Telefonica’s José María Álvarez-Pallete says he is not satisfied with the results of the company’s previous strategic plan, known by the tag line “We choose it all”. Apparently, he did not get it all or at least all that he wanted. My comments are not so much about Telefonica but about strategic planning and motivating a team.
Announced to the company’s management at an event last week, the press release quotes Álvarez-Pallete as saying the previous program “made us stronger” and pointed to growth in revenue, EBITDA, and customers as evidence.
But, he said, “it is not enough, and we are not satisfied”.
The new program is called “Reconnect” and it has five principles:
- Growth in relevance for customers through an excellent digital experience based on the simplicity and personalization of the offer, through the company’s technological platforms and the application of Artificial Intelligence.
- Revenue growth with a focus on monetizing an attractive value proposal which includes both Telefónica’s products and services, as well as those of third parties, under an “open ecosystem of partners” model which drives Telefónica as one of the main “technology distributors” capable of satisfying each customer in a personalized way.
- Growth in returns thanks to the growth of revenues, the efficiencies generated by digitalization, simplification and management based on the return on invested capital (ROCE).
- All of the above while strengthening the company’s commitment to responsible and sustainable growth with the societies in which the company operates, increasing Telefónica’s proactive role in regulatory issues and ensuring digital inclusion and respect for the digital rights of citizens.
- And finally, the motivation of the team of Telefónica professionals as a key element capable of increasing growth,
Too many ‘strategic plans’ are merely press releases, designed to keep mostly employees – but also clients and shareholders – believing that the company has a mission and direction. My criteria for distinguishing between a strategic plan and a press release is to ask if the opposite of any of the ‘strategy statements’ is a legitimate strategy. If not, the statement is just motherhood and apple pie (Serve customers! Be good to employees!) and so something written by the communications department, and only to make the company look good.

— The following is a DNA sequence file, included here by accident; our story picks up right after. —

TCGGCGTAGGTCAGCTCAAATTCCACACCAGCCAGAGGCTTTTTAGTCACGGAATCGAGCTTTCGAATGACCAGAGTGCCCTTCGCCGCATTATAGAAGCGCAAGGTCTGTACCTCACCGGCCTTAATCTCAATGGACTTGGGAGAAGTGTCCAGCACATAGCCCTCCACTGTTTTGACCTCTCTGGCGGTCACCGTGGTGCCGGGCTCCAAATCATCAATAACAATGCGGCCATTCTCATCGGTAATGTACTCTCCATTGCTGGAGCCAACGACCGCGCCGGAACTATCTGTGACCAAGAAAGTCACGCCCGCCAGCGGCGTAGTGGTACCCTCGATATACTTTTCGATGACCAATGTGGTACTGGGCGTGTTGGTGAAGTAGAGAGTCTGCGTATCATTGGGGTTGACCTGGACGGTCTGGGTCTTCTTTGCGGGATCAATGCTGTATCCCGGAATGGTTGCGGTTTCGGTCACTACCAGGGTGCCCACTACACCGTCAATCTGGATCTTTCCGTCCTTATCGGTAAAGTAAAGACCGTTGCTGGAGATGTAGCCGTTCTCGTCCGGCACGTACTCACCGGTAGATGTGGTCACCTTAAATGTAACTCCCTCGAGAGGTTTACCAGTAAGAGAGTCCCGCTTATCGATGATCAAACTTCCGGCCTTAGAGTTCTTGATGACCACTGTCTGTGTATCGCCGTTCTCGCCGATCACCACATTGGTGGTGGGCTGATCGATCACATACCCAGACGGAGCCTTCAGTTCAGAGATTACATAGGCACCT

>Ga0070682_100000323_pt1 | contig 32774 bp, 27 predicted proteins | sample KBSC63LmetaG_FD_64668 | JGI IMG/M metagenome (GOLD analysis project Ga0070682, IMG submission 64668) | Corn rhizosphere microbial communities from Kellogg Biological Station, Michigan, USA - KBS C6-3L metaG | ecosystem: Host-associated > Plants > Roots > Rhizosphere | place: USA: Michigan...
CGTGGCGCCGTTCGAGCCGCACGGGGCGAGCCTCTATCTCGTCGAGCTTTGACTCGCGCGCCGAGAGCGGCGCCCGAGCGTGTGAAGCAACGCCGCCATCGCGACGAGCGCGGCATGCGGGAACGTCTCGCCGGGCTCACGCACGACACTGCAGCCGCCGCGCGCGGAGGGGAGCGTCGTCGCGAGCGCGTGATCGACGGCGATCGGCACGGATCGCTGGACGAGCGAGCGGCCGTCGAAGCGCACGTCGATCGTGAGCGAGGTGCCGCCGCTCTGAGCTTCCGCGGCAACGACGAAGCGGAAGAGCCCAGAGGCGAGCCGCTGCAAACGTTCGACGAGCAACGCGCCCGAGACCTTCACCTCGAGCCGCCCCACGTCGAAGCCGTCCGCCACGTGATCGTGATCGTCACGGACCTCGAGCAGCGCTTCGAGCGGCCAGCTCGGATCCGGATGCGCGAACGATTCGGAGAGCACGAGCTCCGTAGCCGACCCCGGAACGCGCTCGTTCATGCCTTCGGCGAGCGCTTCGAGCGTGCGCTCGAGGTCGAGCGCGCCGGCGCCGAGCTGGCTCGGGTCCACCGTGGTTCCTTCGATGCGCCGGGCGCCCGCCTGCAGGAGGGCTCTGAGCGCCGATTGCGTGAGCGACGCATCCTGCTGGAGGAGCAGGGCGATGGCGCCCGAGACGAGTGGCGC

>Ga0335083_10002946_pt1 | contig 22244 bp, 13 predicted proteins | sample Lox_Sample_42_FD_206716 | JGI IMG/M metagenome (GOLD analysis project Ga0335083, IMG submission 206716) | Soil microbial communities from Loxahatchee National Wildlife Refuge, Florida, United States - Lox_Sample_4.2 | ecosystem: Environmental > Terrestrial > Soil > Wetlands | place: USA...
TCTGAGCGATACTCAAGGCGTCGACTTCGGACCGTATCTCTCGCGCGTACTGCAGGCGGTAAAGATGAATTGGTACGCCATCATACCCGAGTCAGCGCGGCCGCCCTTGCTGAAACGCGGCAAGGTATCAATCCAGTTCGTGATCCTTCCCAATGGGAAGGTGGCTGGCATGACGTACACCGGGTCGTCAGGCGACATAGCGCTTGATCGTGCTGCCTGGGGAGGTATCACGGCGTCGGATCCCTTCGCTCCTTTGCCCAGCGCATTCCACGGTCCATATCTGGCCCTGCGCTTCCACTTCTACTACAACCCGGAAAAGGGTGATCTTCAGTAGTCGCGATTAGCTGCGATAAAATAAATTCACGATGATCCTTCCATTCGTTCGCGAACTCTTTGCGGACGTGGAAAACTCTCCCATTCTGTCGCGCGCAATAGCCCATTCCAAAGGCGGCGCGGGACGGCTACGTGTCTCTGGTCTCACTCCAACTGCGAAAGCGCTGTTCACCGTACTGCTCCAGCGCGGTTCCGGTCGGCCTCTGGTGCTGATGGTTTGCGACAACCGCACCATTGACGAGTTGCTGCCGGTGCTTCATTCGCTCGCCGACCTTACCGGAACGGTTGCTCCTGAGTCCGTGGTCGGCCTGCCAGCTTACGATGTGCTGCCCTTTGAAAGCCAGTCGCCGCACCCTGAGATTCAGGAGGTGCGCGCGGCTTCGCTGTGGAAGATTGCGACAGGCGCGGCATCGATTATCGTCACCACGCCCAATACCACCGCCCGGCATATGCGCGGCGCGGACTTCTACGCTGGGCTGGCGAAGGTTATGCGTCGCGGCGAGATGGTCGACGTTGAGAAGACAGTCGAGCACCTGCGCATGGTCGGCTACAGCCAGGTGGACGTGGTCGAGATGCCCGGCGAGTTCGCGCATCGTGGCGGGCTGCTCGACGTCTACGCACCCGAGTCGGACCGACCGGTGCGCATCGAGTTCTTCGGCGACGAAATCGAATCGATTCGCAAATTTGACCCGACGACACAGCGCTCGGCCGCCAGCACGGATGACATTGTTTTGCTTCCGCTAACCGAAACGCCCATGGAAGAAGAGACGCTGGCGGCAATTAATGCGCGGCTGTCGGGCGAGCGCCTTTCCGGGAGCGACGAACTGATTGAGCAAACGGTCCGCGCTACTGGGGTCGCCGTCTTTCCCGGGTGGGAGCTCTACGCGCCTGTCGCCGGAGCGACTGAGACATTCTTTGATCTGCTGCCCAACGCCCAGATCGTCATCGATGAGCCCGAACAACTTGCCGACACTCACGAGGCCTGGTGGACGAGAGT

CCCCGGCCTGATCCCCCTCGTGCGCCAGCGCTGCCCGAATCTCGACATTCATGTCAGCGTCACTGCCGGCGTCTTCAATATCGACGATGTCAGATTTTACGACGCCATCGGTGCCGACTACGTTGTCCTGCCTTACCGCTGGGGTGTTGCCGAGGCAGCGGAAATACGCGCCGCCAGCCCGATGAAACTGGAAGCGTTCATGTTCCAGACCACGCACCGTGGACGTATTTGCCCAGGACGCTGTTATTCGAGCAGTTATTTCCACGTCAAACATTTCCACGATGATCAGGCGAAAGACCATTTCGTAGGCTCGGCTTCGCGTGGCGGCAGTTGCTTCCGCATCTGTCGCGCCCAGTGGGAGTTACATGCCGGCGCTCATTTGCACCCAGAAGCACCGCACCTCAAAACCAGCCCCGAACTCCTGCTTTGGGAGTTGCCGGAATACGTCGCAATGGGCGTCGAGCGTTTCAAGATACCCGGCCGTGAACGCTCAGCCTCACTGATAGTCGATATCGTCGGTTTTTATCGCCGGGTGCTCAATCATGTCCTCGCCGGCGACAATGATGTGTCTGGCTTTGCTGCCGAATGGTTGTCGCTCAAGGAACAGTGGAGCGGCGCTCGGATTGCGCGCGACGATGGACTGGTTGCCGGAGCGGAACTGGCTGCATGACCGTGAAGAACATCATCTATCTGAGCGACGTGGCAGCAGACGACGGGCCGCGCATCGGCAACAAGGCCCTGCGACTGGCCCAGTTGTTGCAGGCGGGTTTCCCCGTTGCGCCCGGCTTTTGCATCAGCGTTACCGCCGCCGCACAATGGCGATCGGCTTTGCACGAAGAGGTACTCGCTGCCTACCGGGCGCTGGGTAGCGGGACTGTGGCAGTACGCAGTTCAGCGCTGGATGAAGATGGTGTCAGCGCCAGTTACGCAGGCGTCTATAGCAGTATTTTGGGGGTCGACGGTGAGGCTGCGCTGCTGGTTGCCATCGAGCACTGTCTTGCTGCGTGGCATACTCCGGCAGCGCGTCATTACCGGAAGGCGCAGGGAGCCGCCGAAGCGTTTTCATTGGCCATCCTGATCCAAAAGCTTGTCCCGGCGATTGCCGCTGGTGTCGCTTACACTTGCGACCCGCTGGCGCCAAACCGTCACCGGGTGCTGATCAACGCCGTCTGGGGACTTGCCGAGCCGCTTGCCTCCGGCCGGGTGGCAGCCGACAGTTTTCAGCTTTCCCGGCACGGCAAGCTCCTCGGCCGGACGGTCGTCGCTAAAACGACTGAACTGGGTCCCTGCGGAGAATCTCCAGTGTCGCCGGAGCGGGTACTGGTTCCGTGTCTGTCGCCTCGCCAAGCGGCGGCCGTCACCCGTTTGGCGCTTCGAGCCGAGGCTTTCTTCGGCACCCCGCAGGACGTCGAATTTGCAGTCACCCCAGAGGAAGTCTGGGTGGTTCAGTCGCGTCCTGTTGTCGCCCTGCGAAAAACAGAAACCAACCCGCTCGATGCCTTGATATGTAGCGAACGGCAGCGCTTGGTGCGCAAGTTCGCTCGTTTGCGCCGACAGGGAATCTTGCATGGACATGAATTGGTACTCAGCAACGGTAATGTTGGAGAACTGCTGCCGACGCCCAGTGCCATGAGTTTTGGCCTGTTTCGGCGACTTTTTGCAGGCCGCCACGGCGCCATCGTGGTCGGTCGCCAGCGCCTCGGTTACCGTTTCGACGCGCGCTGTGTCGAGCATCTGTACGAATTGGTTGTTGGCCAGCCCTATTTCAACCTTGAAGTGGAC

In Telefonica’s statement there are a number of principles that you can imagine could be reversed or negated or not said and yet would still constitute a legitimate approach for a telecom company.
The emphasis on Artificial Intelligence for example. True, just about every corporate statement, no matter what the industry, mentions Artificial Intelligence. I have not checked but plumbing supplier American Standard no doubt has told its shareholders it plans to have the most intelligent bathroom fixtures known to mankind.
But the statement connects Artificial Intelligence to an “excellent digital experience” for their customers and that is sufficiently specific (for this level of strategy statement) that it will encourage certain initiatives and discourage others. Álvarez-Pallete and his team can ask managers “How does this investment improve the customers’ digital experience using AI?” If it does not, then it should go down the capital priority list.
“An ‘open ecosystem of partners’ model which drives Telefónica as one of the main ‘technology distributors’” is also a different statement, at least compared to some past TEF strategies where it often seemed that the company was trying to do it all by itself.
A former colleague of mine, Phil Marshall, used to say (usually privately) that the operators were merely distributors of products and services developed by the vendors. Management asked him not to say that out loud, believing that operators would be offended. At the time, that was probably true, they would have been offended and maybe some still would. But here is a top ten carrier saying its is a “technology distributor”.